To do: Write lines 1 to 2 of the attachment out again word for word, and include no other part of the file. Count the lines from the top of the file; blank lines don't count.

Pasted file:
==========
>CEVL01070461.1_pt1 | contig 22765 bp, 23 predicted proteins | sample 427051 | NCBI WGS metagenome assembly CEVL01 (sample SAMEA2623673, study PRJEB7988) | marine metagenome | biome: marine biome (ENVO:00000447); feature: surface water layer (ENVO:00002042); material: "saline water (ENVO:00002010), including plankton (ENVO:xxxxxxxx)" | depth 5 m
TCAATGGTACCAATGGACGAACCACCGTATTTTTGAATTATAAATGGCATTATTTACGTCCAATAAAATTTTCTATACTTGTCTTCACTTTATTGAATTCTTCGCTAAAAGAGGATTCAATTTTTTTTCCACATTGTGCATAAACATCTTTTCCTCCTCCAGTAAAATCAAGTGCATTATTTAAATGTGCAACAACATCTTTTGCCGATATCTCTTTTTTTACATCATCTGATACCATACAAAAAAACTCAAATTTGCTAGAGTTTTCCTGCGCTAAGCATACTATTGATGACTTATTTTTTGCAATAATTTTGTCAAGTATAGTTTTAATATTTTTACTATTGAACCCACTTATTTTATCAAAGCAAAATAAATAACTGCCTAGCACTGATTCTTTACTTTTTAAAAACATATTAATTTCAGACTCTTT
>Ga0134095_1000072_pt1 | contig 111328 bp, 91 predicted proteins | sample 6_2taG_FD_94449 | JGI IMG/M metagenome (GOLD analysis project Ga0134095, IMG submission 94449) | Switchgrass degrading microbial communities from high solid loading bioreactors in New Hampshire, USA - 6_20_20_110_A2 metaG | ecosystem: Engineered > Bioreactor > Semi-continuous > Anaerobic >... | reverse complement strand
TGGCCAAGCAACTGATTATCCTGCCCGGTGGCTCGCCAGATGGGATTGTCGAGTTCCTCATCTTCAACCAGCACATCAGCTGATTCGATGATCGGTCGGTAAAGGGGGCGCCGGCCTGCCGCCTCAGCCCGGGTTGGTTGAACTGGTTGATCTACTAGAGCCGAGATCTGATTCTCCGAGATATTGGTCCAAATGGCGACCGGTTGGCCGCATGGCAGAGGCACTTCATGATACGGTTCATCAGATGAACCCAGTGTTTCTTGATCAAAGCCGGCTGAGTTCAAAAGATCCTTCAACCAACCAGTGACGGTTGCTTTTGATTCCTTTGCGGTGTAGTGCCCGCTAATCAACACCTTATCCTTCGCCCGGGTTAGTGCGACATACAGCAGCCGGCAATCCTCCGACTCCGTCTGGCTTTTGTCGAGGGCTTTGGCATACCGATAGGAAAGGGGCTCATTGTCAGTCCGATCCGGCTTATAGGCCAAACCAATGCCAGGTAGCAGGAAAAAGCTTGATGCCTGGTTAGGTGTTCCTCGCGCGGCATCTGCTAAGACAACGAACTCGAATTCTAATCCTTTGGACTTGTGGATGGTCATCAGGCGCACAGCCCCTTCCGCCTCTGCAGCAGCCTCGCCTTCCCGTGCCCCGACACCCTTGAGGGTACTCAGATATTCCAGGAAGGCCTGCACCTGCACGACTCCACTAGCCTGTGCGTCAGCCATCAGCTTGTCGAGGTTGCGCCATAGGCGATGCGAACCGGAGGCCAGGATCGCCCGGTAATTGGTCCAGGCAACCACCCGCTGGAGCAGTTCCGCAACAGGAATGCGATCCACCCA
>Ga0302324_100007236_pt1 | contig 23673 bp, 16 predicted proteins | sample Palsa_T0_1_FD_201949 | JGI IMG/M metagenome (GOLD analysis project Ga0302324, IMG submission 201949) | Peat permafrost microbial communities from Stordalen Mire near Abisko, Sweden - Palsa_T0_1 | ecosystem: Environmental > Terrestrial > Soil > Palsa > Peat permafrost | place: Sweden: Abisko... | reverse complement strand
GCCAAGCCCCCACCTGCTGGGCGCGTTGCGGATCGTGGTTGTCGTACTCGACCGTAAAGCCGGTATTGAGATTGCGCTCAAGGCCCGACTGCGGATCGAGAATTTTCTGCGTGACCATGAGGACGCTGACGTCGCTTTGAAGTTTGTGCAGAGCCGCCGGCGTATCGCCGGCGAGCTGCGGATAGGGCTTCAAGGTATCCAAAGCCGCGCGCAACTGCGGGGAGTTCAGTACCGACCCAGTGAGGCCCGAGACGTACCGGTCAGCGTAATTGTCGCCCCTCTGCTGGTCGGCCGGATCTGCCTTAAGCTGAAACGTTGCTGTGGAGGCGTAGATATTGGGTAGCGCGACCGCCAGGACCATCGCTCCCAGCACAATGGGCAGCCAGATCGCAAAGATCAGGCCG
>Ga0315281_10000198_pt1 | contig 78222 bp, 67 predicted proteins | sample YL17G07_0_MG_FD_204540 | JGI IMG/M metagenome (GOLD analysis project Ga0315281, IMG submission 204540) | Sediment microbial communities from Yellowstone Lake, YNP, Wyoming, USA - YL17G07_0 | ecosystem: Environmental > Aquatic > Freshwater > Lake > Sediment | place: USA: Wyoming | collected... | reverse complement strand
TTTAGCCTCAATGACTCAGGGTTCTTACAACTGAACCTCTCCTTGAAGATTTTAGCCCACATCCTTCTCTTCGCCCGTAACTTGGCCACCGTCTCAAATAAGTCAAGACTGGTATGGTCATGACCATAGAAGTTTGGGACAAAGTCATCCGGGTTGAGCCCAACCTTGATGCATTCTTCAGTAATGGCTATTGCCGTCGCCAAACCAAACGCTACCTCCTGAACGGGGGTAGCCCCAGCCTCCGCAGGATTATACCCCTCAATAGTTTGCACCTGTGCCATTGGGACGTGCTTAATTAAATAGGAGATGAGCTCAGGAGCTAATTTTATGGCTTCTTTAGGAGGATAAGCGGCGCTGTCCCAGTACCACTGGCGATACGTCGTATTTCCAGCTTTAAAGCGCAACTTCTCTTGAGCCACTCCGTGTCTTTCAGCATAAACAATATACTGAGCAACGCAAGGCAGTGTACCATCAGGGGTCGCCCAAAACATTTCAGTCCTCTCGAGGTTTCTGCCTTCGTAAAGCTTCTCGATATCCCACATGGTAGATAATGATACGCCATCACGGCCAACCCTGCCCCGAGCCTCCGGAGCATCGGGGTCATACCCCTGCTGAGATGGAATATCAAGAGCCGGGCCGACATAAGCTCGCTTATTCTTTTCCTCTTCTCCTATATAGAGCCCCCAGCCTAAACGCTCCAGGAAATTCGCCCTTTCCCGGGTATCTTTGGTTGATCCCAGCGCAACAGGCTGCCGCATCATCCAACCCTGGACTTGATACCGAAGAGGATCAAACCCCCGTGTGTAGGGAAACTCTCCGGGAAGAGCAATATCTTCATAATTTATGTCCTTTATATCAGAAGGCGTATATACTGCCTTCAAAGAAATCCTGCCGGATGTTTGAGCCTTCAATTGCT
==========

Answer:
>CEVL01070461.1_pt1 | contig 22765 bp, 23 predicted proteins | sample 427051 | NCBI WGS metagenome assembly CEVL01 (sample SAMEA2623673, study PRJEB7988) | marine metagenome | biome: marine biome (ENVO:00000447); feature: surface water layer (ENVO:00002042); material: "saline water (ENVO:00002010), including plankton (ENVO:xxxxxxxx)" | depth 5 m
TCAATGGTACCAATGGACGAACCACCGTATTTTTGAATTATAAATGGCATTATTTACGTCCAATAAAATTTTCTATACTTGTCTTCACTTTATTGAATTCTTCGCTAAAAGAGGATTCAATTTTTTTTCCACATTGTGCATAAACATCTTTTCCTCCTCCAGTAAAATCAAGTGCATTATTTAAATGTGCAACAACATCTTTTGCCGATATCTCTTTTTTTACATCATCTGATACCATACAAAAAAACTCAAATTTGCTAGAGTTTTCCTGCGCTAAGCATACTATTGATGACTTATTTTTTGCAATAATTTTGTCAAGTATAGTTTTAATATTTTTACTATTGAACCCACTTATTTTATCAAAGCAAAATAAATAACTGCCTAGCACTGATTCTTTACTTTTTAAAAACATATTAATTTCAGACTCTTT